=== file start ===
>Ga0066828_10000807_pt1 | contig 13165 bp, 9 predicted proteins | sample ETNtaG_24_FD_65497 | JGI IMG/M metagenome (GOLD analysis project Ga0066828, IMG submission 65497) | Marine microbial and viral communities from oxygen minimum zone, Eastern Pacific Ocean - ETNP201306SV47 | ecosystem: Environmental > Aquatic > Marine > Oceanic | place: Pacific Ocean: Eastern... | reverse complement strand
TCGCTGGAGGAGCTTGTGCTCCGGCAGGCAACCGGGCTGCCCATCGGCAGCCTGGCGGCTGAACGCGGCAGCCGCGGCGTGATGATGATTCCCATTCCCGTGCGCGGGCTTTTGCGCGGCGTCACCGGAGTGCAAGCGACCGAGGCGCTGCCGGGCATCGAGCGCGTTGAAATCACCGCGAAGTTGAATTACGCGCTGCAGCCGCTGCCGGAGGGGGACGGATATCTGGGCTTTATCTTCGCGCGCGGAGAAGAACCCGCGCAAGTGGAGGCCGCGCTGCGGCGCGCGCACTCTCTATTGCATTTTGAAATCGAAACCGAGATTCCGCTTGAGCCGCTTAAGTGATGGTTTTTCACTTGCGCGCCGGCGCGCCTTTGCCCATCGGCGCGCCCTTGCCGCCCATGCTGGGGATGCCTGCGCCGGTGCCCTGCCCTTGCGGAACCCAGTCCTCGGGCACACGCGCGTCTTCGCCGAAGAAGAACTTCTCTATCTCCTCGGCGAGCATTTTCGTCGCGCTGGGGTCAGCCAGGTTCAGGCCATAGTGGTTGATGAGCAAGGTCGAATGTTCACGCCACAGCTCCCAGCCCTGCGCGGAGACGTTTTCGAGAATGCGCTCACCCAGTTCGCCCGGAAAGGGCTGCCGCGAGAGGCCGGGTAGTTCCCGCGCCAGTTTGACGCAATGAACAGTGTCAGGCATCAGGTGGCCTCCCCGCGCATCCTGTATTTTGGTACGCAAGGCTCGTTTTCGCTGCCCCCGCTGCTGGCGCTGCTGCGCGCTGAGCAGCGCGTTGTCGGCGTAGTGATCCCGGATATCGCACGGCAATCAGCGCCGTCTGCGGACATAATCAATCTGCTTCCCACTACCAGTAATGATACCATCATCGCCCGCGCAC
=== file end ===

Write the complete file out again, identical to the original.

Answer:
>Ga0066828_10000807_pt1 | contig 13165 bp, 9 predicted proteins | sample ETNtaG_24_FD_65497 | JGI IMG/M metagenome (GOLD analysis project Ga0066828, IMG submission 65497) | Marine microbial and viral communities from oxygen minimum zone, Eastern Pacific Ocean - ETNP201306SV47 | ecosystem: Environmental > Aquatic > Marine > Oceanic | place: Pacific Ocean: Eastern... | reverse complement strand
TCGCTGGAGGAGCTTGTGCTCCGGCAGGCAACCGGGCTGCCCATCGGCAGCCTGGCGGCTGAACGCGGCAGCCGCGGCGTGATGATGATTCCCATTCCCGTGCGCGGGCTTTTGCGCGGCGTCACCGGAGTGCAAGCGACCGAGGCGCTGCCGGGCATCGAGCGCGTTGAAATCACCGCGAAGTTGAATTACGCGCTGCAGCCGCTGCCGGAGGGGGACGGATATCTGGGCTTTATCTTCGCGCGCGGAGAAGAACCCGCGCAAGTGGAGGCCGCGCTGCGGCGCGCGCACTCTCTATTGCATTTTGAAATCGAAACCGAGATTCCGCTTGAGCCGCTTAAGTGATGGTTTTTCACTTGCGCGCCGGCGCGCCTTTGCCCATCGGCGCGCCCTTGCCGCCCATGCTGGGGATGCCTGCGCCGGTGCCCTGCCCTTGCGGAACCCAGTCCTCGGGCACACGCGCGTCTTCGCCGAAGAAGAACTTCTCTATCTCCTCGGCGAGCATTTTCGTCGCGCTGGGGTCAGCCAGGTTCAGGCCATAGTGGTTGATGAGCAAGGTCGAATGTTCACGCCACAGCTCCCAGCCCTGCGCGGAGACGTTTTCGAGAATGCGCTCACCCAGTTCGCCCGGAAAGGGCTGCCGCGAGAGGCCGGGTAGTTCCCGCGCCAGTTTGACGCAATGAACAGTGTCAGGCATCAGGTGGCCTCCCCGCGCATCCTGTATTTTGGTACGCAAGGCTCGTTTTCGCTGCCCCCGCTGCTGGCGCTGCTGCGCGCTGAGCAGCGCGTTGTCGGCGTAGTGATCCCGGATATCGCACGGCAATCAGCGCCGTCTGCGGACATAATCAATCTGCTTCCCACTACCAGTAATGATACCATCATCGCCCGCGCAC